Outside the house, beside a dusty farm road, the elder Mr Perry, who was out fixing his irrigation system, describes how he took a bus from Paint Creek after graduating from the school in 1943 and joined the US Air Force.
He was subsequently stationed at RAF Horham in Suffolk, from which he flew missions over Germany in B-17 bombers.
“Rick took us back there four or five years ago and we went to the old base. Of course there was nothing there, just a little strip of runway that they didn’t destroy. The rest they turned back into fields.
“I flew 35 missions as a tail gunner and never got a scratch. We had one gunner killed and one wounded. They got damn close to me but they missed me.” His son followed him into the Air Force in 1972 and became a transport pilot, flying C-130s in Europe and the Middle East.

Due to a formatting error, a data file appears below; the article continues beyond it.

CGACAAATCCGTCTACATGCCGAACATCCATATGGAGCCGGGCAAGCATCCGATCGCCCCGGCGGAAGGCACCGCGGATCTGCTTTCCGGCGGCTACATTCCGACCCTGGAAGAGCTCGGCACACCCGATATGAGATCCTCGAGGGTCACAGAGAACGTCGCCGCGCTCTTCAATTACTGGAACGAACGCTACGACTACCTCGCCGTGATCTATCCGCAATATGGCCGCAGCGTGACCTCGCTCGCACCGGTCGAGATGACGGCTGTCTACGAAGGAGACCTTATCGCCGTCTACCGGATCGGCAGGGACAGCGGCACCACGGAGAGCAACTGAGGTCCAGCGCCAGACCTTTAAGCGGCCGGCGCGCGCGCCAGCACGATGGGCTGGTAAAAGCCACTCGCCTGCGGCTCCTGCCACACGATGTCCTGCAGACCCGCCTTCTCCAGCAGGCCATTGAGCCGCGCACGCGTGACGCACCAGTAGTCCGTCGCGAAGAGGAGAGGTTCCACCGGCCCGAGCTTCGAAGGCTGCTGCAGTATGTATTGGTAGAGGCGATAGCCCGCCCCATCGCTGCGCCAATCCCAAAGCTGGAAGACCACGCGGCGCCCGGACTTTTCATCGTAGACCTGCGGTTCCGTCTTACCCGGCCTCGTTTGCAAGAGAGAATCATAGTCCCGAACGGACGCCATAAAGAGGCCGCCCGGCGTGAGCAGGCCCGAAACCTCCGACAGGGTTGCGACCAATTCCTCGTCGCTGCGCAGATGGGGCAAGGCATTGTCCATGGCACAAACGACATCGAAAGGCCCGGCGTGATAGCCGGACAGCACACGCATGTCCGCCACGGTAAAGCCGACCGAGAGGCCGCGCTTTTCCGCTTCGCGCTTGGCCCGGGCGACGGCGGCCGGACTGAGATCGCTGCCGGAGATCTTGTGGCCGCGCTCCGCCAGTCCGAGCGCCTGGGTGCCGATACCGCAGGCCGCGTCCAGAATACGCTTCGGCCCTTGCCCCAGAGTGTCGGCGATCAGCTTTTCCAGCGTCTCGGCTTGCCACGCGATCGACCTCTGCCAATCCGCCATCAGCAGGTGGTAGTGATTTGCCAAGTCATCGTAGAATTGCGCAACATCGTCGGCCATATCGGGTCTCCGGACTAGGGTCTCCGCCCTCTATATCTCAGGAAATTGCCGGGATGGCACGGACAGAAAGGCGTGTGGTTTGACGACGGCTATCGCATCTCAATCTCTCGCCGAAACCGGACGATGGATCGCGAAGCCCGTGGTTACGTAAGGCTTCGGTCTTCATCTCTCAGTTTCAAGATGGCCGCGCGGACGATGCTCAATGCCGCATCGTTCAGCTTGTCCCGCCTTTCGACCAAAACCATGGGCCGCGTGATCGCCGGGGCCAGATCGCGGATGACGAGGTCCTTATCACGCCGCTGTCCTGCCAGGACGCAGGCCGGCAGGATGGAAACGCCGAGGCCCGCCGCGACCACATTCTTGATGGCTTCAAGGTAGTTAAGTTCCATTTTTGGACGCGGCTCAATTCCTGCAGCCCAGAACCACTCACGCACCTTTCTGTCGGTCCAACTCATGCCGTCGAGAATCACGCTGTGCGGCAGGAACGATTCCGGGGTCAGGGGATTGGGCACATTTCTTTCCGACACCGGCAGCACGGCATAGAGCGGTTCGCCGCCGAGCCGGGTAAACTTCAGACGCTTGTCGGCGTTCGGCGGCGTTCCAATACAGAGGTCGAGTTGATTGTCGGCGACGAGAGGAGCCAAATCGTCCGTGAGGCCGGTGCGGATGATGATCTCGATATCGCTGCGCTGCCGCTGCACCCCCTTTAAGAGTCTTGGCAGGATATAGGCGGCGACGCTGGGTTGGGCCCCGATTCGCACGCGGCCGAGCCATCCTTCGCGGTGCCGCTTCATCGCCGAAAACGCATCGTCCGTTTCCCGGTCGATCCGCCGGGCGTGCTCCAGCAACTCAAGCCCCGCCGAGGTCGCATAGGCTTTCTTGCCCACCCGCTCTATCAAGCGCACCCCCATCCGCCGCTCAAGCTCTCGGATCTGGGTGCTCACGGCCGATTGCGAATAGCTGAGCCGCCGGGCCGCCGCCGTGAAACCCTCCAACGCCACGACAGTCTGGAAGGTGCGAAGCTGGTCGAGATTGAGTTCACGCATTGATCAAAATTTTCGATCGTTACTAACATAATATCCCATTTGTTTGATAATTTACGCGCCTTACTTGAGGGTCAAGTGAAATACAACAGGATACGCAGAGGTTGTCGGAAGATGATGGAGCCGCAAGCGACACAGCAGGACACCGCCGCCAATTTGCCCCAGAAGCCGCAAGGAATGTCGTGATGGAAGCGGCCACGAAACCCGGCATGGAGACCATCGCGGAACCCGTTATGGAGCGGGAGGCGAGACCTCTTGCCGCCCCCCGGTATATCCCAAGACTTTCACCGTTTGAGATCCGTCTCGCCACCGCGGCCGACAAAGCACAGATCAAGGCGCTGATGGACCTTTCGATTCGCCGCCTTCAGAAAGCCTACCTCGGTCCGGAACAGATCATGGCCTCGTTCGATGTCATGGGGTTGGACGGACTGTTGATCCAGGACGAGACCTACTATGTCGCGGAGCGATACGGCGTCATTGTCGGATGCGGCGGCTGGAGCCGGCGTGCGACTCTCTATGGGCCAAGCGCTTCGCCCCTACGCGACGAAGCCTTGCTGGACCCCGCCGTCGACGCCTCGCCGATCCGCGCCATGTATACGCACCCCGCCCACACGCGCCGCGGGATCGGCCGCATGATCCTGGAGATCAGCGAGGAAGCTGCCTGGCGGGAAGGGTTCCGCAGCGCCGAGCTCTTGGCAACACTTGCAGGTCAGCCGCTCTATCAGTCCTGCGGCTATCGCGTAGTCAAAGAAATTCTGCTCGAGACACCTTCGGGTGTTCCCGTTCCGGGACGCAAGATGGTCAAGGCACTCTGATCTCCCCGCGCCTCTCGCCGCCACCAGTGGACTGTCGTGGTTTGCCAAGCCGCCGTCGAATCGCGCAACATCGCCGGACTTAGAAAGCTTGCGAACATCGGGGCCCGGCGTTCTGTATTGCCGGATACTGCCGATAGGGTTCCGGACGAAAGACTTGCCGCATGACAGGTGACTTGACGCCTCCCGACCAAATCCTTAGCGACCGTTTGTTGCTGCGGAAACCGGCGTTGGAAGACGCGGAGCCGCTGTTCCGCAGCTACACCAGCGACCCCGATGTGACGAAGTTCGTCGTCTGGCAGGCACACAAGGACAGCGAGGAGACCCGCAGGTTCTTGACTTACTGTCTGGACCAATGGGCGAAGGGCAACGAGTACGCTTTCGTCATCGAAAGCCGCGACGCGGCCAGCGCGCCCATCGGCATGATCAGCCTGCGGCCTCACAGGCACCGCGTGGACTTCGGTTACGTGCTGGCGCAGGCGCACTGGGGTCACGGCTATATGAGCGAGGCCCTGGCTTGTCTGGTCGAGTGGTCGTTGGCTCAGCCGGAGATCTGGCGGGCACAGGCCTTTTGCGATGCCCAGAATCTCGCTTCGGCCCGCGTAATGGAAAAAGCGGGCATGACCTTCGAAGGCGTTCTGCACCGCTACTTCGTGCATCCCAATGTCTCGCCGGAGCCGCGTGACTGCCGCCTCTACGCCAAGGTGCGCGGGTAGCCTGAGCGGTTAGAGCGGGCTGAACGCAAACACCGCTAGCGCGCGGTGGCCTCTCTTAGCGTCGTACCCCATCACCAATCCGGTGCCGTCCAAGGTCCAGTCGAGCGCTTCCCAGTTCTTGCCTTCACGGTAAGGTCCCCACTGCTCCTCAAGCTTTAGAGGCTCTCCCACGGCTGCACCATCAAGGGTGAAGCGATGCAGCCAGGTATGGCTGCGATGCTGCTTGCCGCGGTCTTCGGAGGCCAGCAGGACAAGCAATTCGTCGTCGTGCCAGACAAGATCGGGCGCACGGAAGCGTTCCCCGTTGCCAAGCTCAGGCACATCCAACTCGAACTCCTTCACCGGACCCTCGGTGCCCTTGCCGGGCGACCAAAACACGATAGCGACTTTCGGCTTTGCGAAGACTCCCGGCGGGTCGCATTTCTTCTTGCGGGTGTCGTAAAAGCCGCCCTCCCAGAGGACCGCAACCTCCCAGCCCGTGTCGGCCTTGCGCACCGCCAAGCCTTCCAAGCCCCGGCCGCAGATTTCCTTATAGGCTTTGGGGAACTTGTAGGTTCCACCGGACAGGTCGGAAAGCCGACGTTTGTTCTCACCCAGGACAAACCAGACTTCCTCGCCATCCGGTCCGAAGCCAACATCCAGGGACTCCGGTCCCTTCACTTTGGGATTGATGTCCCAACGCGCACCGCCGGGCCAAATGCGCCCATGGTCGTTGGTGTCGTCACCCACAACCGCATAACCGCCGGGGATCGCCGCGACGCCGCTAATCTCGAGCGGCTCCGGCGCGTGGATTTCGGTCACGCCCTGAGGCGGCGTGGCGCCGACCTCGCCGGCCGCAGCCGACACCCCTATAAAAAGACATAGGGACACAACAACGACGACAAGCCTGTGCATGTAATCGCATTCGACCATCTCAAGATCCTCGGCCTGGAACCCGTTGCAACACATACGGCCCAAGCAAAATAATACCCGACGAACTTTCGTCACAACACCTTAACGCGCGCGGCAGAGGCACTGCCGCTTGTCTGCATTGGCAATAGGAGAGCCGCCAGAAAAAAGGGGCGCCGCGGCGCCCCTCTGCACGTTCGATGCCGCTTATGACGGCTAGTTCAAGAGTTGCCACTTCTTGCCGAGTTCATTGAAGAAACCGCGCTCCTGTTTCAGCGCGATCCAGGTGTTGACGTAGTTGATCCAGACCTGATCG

Bob Earles went to Paint Creek School with Mr Perry and was a fellow Boy Scout. They both went to Valley Pennsylvania for the Boys Scouts of America Jamboree of 1964 and visited Washington, where they were given a tour of the Capitol.
“It was different world,” he says. “Back here we’d water ski on the lake in summer and camp out. If we did something wrong and got in trouble, the scoutmaster would call a board of education â “ a wooden paddle. It was a real Christian place. Baptist or Methodist, everyone was one or the other.” In the summer of 1966, Bob Earles introduced Ricky Perry to a girl called Anita Thigpen, who lived in the town of Haskell about 10 miles away and was staying at a lake cabin. “I saw a lot less of him after that,” Mr Earles joked. After a 16-year courtship, the two married and today Anita Perry is First Lady of Texas.
At the Double A Drive-In restaurant and the Rodriquez Inn, where the Texas governor still dines when he visits, there is still talk of Mr Perry’s antics as a youngster.
Bob Earles remembers the time when the two of them climbed on the school roof and built a snowman, intending to push it off on top of the girls’ basketball team. Unfortunately, the snowman landed on the head of the school superintendent.